“[The partnership] has created synergy. We can do better by partnering with others than we can by ourselves unilaterally,” said Rev. Yonas Yigezu Dibisa, Director of the Department for Mission and Theology for Mekane Yesus.

Much has yet to be done

The enormity of the task of translation in Ethiopia reinforces the need for unity. Over 80 languages have been identified in Ethiopia, of which only eight have complete scriptures and nineteen have complete New Testaments.

The Bible Society of Ethiopia
Yilma Getahun, General Secretary for The Bible Society of Ethiopia. Photo by David Ringer

Yilma Getahun, General Secretary for The Bible Society of Ethiopia, spoke similarly. “[Partnership] starts when we see the number of languages in the country and the number of scriptures translated. It is very clear how much work needs to be done.”

One reason for partnership is to use resources wisely.

“[Alone] we cannot reach the whole nation, but if we work with different organizations we can share different skills, expertise, and it minimizes cost and time,” said Tessema Wachemo, Director of The Word for the World Ethiopia.

While efficiency in resource use is a clear advantage of partnership, Mike Bryant, the CP Manager for SIL, made the point that “partnership is most important because of the issue of ownership.”

Doug Blacksten, Deputy Director of SIL Ethiopia and the previous National CP Manager, explained, “If translations were done by one group and not the others, some groups just wouldn’t accept it.”

While the organizations share a common purpose, they each bring unique skills.

“Everyone brings to the table their strengths and their experience, and we need everyone in the group for developing a language, [translating the Bible], publishing it, and finally making it available to the community,” said Dr. Tesfaye Yacob, National CP Manager and former General Secretary for the K’ale Heywot Church.

Focusing on common goals

No relationships come without challenges, though. The past decade in Ethiopia has seen splits within denominations as well as confusion over responsibilities among different organizations and disappointments over funding expectations.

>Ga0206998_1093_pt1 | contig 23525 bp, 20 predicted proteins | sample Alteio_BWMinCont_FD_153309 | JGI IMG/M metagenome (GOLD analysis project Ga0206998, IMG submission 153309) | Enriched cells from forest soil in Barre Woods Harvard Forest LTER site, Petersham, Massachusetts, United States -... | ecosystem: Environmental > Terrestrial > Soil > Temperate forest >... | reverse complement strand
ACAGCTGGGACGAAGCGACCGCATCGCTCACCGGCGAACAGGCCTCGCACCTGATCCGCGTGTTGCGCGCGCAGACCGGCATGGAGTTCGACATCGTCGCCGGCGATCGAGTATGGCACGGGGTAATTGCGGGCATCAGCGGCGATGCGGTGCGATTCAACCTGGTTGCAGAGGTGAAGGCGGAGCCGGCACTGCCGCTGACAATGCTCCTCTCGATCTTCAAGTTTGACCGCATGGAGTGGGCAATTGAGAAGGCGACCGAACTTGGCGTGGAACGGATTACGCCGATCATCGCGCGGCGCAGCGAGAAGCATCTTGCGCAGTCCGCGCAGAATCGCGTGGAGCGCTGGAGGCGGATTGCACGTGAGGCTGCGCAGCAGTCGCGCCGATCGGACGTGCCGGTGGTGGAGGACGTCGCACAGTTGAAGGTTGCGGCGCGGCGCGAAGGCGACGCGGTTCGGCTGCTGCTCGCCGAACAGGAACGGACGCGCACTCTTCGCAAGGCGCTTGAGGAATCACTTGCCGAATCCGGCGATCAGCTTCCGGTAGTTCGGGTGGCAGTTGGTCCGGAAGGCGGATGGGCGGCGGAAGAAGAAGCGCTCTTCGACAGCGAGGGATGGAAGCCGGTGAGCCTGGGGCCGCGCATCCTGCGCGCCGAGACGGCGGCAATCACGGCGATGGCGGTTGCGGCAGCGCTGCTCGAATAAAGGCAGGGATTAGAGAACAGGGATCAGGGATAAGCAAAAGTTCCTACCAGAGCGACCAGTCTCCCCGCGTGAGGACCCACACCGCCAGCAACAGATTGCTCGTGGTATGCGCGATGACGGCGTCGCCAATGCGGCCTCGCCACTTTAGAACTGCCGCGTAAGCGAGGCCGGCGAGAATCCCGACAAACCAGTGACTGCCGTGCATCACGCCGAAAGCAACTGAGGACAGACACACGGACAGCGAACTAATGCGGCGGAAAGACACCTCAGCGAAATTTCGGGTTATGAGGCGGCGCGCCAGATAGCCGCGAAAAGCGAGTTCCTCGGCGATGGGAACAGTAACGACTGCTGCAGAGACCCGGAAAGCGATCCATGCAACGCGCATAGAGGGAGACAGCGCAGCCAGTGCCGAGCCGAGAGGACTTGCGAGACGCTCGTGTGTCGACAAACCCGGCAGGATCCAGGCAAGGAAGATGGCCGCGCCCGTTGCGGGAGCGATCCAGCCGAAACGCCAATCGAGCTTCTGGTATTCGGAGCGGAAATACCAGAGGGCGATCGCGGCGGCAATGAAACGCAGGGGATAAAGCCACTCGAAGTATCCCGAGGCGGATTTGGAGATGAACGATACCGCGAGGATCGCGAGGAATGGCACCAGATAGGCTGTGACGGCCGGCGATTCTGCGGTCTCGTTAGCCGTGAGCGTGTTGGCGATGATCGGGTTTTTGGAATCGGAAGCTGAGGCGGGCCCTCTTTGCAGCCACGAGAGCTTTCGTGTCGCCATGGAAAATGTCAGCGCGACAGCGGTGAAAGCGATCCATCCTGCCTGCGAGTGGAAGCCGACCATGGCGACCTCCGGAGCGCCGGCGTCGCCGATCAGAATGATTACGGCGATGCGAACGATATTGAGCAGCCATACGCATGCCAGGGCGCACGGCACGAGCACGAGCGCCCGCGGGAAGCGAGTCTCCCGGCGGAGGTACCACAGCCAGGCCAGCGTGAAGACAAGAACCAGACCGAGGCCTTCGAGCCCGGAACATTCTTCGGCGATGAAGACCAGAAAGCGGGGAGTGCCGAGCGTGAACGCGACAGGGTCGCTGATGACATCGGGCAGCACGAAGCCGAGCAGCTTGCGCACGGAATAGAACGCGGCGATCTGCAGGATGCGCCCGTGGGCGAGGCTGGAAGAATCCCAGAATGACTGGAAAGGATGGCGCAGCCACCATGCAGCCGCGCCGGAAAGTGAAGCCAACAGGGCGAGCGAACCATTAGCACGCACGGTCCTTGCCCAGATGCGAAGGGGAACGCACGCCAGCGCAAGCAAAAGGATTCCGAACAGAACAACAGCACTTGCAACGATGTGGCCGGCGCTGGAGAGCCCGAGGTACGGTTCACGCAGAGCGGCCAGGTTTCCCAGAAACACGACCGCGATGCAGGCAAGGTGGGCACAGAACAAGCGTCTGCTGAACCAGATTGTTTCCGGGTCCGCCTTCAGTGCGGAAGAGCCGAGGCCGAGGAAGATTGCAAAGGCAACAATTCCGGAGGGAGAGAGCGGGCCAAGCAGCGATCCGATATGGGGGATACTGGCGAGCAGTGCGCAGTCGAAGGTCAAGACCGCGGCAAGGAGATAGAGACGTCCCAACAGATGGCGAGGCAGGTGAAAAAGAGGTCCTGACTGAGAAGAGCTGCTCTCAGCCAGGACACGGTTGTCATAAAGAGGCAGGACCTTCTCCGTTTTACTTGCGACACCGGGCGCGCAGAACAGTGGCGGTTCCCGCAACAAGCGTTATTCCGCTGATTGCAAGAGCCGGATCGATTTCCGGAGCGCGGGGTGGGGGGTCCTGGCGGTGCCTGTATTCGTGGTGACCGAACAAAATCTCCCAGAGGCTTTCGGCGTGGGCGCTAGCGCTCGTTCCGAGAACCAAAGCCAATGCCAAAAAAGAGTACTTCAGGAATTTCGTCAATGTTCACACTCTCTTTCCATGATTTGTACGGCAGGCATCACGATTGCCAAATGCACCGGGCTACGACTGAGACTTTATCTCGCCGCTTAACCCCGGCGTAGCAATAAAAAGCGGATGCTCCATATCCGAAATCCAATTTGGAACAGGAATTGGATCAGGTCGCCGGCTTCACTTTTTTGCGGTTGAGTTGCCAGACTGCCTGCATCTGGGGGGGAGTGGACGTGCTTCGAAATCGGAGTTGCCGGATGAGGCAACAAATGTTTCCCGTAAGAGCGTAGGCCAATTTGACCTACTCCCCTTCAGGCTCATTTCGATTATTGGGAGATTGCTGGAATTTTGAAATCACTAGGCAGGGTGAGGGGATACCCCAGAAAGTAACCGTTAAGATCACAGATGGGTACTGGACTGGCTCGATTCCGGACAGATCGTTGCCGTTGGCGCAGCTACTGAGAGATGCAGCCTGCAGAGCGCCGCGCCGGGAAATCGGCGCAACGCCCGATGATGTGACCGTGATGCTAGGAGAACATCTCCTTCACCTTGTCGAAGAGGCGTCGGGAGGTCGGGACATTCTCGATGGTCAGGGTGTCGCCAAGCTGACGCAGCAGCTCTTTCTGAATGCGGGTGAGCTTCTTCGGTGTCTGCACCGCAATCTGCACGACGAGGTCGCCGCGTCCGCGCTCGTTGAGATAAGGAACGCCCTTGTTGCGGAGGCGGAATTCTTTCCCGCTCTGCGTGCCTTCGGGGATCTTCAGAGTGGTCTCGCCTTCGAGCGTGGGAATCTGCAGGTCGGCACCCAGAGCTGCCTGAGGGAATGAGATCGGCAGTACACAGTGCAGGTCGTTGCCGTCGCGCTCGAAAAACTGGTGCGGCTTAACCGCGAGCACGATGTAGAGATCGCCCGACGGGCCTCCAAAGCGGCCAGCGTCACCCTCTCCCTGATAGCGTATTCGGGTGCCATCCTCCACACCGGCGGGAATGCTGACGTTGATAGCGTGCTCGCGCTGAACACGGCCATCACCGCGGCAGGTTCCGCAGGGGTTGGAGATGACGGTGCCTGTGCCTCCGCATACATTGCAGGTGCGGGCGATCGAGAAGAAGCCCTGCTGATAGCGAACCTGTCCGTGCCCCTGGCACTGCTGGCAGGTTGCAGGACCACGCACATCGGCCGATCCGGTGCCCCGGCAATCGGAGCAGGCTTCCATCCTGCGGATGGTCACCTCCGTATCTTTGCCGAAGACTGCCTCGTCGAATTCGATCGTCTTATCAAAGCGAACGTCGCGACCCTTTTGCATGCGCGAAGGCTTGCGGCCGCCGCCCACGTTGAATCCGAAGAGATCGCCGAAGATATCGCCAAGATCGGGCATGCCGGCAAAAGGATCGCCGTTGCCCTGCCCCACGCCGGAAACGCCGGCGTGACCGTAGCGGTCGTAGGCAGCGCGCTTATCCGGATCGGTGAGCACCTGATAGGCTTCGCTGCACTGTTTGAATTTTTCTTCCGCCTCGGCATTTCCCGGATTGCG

Dr. Daniel Hankore
Dr. Daniel Hankore fields questions. Photo by Adam Jeske

At the workshop, Haileyesus and Daniel fielded difficult questions on the differences between denominations.

“If we work together and resolve our problems it will be better than pointing fingers at one another,” Daniel said afterward. “We must protect our unity.” In order to achieve this unity, he advised, “Look not at your own identity; look at the common goals.”

Tessema Wachemo agreed that they must focus on the urgency of the task. “People are dying and losing their opportunities before they hear the word of God in their mother tongue,” he said. “[Bible translation] is not an optional ministry, it is mandatory.”

Read a longer version of Partners in Translation.

Editor’s note: Christine Jeske and her husband Adam have served as development workers in Nicaragua, China, and South Africa. She recently published a book called, Into the Mud–Inspiration for Everyday Activists. This story was originally written for the Wycliffe News Network.

Learn more about the Ethiopia Comprehensive Project.

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Paul Westlund

Wycliffe USA’s partner organization – JAARS, Inc. confirmed that an aviation accident took place early this morning in Papua, Indonesia; the pilot and the two Indonesian passengers were killed.  The cause of the accident is unknown.
The aircraft was a Pilatus Porter PC-6 operated by YAJASI, an Indonesian partner organization. The pilot, Paul Westlund had been flying in Indonesia for nearly twenty-five years.  Paul is survived by his wife and two children. No further details are available at this time.

(Photo courtesy of Clive Gray)

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Brian Frey in Papua New Guinea

Some of you may have heard that I, Brian, got to have a little adventure this past week.  The adventure included trips in both an airplane and a helicopter and took me to some of the most remote parts of PNG and to places I had never been before.  What was I doing?  Well a translation team who works in the Sandaun Province of PNG had an airstrip lawnmower that was no longer working and they needed a mechanic to go and diagnose and repair the machine where it was.  The province is called Sandaun (i.e. “sun down”, or “sunset”) because it is on the far Western edge of the country, right next to the Indonesian border.  Since our normal small engine guy is away at the current time I was selected as a good candidate to go.  I must say that I didn’t complain about a trip across PNG when someone else was footing the bill!  So I HF emailed (that is, sent email messages over the HF radio) to the translators in the village to try and figure out what was wrong, then gathered some parts and tools.